My first visit to Upton Park was in 1958. I was four years old. I sat in the stand. B Block in the old West Stand to be precise. When I was old enough to go with friends we always stood. The North Bank was our position of choice for many years. I stood when over 42,000 crammed into the ground against Tottenham one day. We could barely move. But we were young and we didn’t care. It was more fun to watch a game whilst standing on the terraces. It was all we could afford anyway.
But in 1989 a disaster in Sheffield led to a review of the law relating to safety certificates being issued at football stadiums. They became all-seater at Premier League grounds more than twenty years ago, and despite many people wanting safe standing areas, they remain so. Many would welcome these areas but it would require legal changes for it to happen. Just because unofficial standing areas became the norm at Upton Park, usually in the lower areas, and a blind eye appeared to be turned, it doesn’t mean that it is a right now that we have moved into a new stadium. Many who don’t wish to stand (or in fact cannot stand) are inconvenienced because of their position in the ground.
At Upton Park fans knew where the unofficial standing areas were and migrated to them accordingly if they wished to stand. Moving to a new stadium has meant that these unofficial areas have not yet been established and this has therefore exacerbated the issue.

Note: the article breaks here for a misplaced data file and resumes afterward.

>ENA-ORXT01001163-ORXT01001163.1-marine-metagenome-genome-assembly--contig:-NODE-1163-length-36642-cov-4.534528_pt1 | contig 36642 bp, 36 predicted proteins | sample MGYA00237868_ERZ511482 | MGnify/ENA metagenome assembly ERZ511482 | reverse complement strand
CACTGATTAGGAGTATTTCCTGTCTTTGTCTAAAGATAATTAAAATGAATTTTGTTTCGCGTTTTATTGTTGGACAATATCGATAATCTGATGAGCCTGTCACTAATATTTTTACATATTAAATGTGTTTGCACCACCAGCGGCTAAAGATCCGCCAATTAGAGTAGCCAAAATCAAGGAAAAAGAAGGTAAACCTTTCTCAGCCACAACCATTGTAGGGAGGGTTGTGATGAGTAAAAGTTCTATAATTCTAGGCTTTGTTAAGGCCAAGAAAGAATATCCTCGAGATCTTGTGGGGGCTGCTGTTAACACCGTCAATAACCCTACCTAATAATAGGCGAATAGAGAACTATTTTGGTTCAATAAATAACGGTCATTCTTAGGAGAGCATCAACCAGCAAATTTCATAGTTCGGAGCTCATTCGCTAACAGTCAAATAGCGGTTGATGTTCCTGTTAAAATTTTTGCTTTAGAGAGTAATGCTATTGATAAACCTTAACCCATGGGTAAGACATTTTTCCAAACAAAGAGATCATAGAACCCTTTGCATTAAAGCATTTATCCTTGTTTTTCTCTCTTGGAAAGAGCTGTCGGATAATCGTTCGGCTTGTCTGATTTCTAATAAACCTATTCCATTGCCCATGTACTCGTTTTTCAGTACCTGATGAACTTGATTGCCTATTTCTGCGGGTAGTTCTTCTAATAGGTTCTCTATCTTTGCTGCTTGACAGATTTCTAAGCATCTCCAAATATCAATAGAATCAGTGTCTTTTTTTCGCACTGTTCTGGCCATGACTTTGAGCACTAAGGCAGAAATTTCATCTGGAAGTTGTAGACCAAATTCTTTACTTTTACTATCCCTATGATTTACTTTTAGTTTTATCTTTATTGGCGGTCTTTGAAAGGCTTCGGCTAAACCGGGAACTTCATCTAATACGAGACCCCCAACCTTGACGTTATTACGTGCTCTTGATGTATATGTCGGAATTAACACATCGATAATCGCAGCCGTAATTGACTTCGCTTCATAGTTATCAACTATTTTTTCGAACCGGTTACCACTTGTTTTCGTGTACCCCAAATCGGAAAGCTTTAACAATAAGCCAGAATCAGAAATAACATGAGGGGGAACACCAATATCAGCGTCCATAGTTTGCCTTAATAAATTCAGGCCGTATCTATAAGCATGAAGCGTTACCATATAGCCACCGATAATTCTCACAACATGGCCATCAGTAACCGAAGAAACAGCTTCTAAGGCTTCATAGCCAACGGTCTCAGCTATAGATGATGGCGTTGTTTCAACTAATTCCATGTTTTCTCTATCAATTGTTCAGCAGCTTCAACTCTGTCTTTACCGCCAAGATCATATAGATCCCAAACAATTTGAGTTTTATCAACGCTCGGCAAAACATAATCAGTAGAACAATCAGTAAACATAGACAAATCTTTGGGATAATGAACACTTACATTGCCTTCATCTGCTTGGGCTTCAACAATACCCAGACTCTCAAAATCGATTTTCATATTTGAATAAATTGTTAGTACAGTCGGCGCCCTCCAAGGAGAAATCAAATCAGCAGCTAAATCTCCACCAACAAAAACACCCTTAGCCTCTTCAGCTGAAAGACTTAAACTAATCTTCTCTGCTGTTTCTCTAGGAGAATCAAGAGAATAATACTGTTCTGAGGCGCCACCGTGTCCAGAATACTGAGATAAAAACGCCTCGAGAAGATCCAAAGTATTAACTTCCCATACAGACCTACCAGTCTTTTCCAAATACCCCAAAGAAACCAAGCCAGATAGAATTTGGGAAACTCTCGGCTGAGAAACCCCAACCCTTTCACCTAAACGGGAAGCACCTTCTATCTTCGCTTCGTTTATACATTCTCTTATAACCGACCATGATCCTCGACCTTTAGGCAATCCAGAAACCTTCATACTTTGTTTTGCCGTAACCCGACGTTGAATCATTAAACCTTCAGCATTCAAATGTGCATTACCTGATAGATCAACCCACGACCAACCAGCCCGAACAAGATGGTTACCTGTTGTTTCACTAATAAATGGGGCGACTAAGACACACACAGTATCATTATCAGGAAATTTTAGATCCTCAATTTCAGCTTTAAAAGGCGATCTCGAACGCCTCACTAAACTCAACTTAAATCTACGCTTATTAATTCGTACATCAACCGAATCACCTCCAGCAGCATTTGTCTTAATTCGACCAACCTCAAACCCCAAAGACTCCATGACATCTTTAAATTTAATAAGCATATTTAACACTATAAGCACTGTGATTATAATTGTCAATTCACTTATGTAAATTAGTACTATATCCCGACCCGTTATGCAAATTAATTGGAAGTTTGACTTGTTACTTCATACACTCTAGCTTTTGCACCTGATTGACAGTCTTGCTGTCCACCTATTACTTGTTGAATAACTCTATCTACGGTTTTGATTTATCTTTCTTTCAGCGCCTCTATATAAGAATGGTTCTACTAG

We could have had 60,000 for the visit of Bournemouth. But this had to be reduced to 57,000 as we couldn’t get a safety certificate for the higher figure. Who is to say that this won’t get reduced further if the standing persists? With 52,000 season ticket holders and tickets for away fans then this only left around 2,000 tickets available for people who are unable to get a season ticket. And we are told there are thousands on the waiting list. The club would like to increase the capacity to 66,000 to accommodate the demand, but this looks increasingly unlikely whilst some supporters continue to defy the rules because they believe it is their right to stand.
Now I prefer to sit to watch football. I am not one of the new breed of supporters (Essex middle class was the term used by one standing fan). I have been a regular for nearly 60 years and I have reached an age where a day out to watch football involves a lot of standing and walking, and I prefer to watch the game in relative comfort sitting down. I join in with Bubbles, and I shout and scream as the game is on. I leap to my feet when a goal is scored. When I get home I have often got a very hoarse voice. I am as passionate about West Ham as I was in the sixties, seventies and eighties when I stood on the North Bank. But I don’t have to stand up to show my passion.
The new stadium is infinitely more comfortable than Upton Park. I am lucky in that I sit in an upper tier where others are also seated. As I looked down at the Bournemouth game I could see the problems and conflict arising. Many stood in defiance because they believe it is their right. Throughout the game many faced away from the game with their arms aloft and started the chant “Stand up if you love West Ham”. I love West Ham but I don’t have to stand to prove it. This was followed frequently with “We’re West Ham United, we stand if we want.” These fans are not concerned about the consequences of their actions. They don’t seem to care if they mar the enjoyment of others. They don’t care that fewer can get tickets.